Every single day we are faced with decisions that impact our future. Some of these decisions
are big, many of them small, and even
more are so minor that they are made almost subconsciously, and we don’t even realize we have a choice (like whether to continue going in to work, whether or not to take a dump on your ex’s doorstep, etc.).
When it comes to these minor, maybe even “obvious” choices, we are very decisive, with hardly a hesitation. However, when it comes to the big, looming, seemingly life-changing decisions, we tend to get in trouble.
If you are like me, you have trouble with the big ones. I can think of three big, momentous decisions that I have faced in my life:
- My last second decision to change the college I would attend.
- My decision to quit a brand new job (and my first job out of college), to move across the country to COMPETE for a job that was not guaranteed.
- My decision to later quit that (highly paying) job after 2.5 years, with nothing lined up, travel for a month, and then attempt a major career change.
Each time I faced these scenarios, I had a very hard time. I became stressed to the point of physical illness. Mainly, I was afraid of a) falling on my face in failure, b) letting down people that had trusted/supported/invested in me, and c) moving away from friends, and/or family. These decisions are never easy. Even when it came to less daunting decisions, like what gift to get a loved one, or what phone to buy, or even where to go to dinner, I would always spend hours upon days upon weeks of research, trying to determine what the “right” choice was. So you KNOW I had a rough time when it came to the so-called life-changers. In some of these scenarios, my decision to quit, to leave, etc, led to some of the most difficult and daunting conversations that I’ve ever had, with people that I cared about, as I felt that I was letting them down.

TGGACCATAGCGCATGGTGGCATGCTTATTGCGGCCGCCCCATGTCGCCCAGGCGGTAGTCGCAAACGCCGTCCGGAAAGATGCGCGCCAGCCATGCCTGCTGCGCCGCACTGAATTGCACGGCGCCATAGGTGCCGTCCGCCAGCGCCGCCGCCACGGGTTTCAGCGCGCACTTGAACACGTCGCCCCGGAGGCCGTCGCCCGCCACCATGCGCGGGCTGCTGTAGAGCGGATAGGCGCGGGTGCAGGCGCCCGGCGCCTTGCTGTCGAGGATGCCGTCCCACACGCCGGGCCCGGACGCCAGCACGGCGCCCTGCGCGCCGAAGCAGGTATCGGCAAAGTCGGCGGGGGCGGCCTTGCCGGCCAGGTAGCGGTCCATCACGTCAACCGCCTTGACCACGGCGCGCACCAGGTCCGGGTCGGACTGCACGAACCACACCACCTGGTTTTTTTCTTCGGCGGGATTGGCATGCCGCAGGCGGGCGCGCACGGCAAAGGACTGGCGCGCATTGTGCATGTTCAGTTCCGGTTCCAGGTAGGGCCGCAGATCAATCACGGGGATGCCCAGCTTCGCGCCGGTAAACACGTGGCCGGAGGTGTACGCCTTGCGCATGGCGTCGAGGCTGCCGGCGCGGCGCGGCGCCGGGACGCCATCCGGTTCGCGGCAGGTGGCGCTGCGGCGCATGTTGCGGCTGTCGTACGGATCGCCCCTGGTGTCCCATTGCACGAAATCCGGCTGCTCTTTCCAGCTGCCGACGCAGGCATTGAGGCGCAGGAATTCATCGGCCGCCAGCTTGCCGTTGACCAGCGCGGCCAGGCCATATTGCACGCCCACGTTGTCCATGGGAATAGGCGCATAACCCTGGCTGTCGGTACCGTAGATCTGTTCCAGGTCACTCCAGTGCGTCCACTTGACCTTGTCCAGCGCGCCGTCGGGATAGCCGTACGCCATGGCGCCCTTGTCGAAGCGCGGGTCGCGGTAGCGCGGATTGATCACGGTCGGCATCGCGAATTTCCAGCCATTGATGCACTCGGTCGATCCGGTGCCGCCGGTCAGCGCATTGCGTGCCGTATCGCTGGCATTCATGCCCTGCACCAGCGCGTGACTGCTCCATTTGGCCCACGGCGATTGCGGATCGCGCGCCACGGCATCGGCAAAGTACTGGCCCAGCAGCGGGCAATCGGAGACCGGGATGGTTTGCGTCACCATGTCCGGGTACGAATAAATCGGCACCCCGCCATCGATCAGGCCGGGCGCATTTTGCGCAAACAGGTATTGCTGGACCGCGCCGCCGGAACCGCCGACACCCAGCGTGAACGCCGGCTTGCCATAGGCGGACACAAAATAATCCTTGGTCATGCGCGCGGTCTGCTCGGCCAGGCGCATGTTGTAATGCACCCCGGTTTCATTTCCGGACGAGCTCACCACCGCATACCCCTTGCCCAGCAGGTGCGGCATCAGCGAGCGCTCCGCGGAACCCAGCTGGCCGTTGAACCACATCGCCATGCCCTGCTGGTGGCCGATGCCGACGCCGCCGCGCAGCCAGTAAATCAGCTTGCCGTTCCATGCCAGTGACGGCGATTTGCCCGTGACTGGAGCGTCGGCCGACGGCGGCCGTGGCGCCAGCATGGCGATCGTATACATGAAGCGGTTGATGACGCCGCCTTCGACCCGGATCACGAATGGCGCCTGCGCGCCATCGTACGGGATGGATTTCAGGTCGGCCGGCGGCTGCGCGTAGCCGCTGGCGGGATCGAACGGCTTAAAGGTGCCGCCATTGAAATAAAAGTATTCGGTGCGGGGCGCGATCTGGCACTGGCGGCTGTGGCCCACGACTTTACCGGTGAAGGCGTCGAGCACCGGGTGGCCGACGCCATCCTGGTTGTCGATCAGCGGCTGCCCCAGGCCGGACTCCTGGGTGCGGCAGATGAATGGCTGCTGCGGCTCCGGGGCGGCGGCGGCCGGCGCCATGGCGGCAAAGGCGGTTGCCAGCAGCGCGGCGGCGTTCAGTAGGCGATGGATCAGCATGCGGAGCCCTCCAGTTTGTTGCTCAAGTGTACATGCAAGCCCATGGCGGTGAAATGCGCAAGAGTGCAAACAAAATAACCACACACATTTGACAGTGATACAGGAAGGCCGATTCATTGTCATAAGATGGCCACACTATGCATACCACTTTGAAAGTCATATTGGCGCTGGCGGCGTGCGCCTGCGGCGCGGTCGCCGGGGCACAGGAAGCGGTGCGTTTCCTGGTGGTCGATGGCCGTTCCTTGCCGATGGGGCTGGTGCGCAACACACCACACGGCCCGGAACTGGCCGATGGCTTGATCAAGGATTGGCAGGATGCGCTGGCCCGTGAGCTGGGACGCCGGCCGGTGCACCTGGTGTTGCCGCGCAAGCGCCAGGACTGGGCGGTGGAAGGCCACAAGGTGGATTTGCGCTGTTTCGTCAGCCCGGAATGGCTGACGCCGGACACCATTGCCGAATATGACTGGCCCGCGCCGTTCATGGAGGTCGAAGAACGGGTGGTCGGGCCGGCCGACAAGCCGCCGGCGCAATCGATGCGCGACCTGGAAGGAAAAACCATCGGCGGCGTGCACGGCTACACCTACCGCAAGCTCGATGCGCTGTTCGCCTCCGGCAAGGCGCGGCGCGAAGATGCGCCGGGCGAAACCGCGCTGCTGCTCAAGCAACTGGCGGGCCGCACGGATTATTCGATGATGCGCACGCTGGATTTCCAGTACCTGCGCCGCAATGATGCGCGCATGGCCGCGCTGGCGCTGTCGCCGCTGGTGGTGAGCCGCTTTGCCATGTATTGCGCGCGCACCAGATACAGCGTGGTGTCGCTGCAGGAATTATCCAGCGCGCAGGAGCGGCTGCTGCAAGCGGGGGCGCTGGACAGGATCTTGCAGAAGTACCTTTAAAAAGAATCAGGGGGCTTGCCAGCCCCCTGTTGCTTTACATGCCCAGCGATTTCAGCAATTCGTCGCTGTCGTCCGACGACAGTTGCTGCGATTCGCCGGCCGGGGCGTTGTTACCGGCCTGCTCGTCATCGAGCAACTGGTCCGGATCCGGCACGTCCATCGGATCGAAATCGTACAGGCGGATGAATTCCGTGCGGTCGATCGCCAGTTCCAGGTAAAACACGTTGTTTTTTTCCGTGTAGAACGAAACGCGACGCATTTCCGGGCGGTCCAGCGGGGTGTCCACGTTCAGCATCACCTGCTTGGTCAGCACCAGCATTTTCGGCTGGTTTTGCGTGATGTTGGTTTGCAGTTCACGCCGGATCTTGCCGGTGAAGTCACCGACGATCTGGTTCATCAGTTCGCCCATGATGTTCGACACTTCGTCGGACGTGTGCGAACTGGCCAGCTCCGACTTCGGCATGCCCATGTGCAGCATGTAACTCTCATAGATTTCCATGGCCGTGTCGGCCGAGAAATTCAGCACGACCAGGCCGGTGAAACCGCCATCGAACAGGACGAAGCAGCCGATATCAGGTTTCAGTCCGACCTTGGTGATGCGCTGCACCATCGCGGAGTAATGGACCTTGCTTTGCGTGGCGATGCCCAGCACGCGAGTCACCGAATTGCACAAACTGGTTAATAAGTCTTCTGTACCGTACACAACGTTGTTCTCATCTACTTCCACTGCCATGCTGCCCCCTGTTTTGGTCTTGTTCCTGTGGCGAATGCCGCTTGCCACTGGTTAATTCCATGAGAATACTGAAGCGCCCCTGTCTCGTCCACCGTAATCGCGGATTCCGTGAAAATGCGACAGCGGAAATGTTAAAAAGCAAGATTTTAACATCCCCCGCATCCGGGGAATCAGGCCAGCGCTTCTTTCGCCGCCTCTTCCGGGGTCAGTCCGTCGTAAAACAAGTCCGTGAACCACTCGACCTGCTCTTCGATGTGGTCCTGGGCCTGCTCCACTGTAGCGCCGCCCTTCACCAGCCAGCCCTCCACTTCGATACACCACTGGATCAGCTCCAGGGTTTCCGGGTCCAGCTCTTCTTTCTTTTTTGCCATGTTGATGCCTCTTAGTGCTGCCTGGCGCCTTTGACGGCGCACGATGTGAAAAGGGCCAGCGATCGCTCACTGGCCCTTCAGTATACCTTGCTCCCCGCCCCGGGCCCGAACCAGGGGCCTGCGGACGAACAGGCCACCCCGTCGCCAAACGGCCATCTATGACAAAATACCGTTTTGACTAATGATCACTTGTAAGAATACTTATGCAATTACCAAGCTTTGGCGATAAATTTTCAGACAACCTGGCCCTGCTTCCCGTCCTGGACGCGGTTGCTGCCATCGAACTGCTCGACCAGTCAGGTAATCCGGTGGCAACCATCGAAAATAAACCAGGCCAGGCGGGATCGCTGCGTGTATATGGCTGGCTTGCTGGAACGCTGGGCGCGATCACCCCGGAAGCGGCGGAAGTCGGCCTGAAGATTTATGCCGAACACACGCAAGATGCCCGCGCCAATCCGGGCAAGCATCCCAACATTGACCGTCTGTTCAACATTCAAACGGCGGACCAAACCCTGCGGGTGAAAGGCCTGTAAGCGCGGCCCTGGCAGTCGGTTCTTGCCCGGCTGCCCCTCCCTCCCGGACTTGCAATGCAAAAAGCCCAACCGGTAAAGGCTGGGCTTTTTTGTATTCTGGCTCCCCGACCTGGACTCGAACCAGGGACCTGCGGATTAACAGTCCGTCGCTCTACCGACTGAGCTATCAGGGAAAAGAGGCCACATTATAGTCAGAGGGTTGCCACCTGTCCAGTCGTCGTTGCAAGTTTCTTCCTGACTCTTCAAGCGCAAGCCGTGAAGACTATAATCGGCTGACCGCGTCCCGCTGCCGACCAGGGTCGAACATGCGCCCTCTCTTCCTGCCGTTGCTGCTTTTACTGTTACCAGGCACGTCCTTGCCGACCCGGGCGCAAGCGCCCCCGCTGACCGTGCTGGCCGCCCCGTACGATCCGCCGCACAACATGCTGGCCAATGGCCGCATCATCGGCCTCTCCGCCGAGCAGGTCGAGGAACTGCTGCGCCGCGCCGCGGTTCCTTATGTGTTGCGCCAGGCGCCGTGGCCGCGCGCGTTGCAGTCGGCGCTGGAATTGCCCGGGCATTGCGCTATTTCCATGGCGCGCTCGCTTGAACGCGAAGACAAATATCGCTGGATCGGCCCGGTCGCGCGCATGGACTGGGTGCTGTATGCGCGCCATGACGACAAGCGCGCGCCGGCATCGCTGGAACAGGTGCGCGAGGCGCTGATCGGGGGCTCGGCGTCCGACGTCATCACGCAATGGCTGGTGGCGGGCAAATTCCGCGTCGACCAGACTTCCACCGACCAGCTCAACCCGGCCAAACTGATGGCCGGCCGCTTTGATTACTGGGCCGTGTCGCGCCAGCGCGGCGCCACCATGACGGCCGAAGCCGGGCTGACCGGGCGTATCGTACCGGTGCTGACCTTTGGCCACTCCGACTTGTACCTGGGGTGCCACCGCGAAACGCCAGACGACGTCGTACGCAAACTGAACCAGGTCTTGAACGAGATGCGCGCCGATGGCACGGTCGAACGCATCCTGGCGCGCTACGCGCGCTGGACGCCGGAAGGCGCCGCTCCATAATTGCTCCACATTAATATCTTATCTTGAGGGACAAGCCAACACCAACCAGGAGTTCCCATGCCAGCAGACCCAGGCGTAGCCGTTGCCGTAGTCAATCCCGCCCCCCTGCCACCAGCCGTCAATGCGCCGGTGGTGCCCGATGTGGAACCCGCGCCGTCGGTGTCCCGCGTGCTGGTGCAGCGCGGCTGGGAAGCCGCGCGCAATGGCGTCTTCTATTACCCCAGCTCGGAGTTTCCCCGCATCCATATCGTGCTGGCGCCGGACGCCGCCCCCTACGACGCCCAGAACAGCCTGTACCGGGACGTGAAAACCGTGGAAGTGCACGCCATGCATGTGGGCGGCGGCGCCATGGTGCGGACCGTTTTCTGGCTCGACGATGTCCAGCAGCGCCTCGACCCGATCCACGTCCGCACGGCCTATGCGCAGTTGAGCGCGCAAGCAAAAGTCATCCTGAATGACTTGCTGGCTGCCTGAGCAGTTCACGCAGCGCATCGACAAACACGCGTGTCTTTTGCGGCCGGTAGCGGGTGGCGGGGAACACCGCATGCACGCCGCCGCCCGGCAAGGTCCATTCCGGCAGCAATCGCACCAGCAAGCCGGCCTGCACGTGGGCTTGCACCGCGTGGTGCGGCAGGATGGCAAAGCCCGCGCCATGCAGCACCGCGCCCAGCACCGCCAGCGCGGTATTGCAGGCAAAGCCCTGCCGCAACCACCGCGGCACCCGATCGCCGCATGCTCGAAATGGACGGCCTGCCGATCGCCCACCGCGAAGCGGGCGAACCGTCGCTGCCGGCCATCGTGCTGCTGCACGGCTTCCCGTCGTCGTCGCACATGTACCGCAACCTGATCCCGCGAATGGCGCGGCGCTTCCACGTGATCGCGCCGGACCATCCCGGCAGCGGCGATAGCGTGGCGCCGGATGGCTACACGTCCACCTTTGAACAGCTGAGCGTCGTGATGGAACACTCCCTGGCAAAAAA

But with each of these decisions, I learned a major lesson. Looking back, I am very happy with each decision that I made. Does this mean that if I had made the other decision, that I would currently be unhappy? Not at all. When it comes to decisions like these, there are no “right” or “wrong” answers. Once you make your decision, you MAKE it right. It isn’t that you lucked out and “chose correctly”. The decision becomes right because you make it so. Your decisions don’t have some predetermined outcome. You control the outcome.
There is no sense in looking back. Once you make a decision–and either decide to continue on the path you’ve been on, or start on a new path in your life–you lose the luxury of comparing those two outcomes. What I mean by that, is that you cannot compare your current life circumstances to a hypothetical set of circumstances that you may be living, had you taken the other route. Unfortunately, the technology for time travel does not exist yet (that I know of). So you can’t live out your decision, and then go back and live out the other decision to see which is better. What you CAN do, is be decisive, OWN your decision, and attack your plan with all of your might, and you can MAKE that decision right.
If you are a person that works hard, takes pride in your work, is resilient, and expects great things out of yourself, your success will never hinge on one single decision. So whatever decision you make–even if they bring setbacks–just keep plugging away and closing the gap toward your goals. Steve Jobs was fired from Apple–the company he started. He went on to become one of the most influential people in history as the CEO of that very same company. Do you think he was only successful because he was lucky enough to be able to patch things up with Apple’s execs? No chance. He would have been successful regardless.
Success or failure is rarely akin to a roll of the dice, or a spin of the roulette wheel. Your decisions don’t affect you–it is the other way around. It isn’t good fortune, or the luck of opportunities that come knocking at your door that ultimately lead to your success. YOU find your opportunities, and YOU affect the outcome of your decisions.
You make your own odds.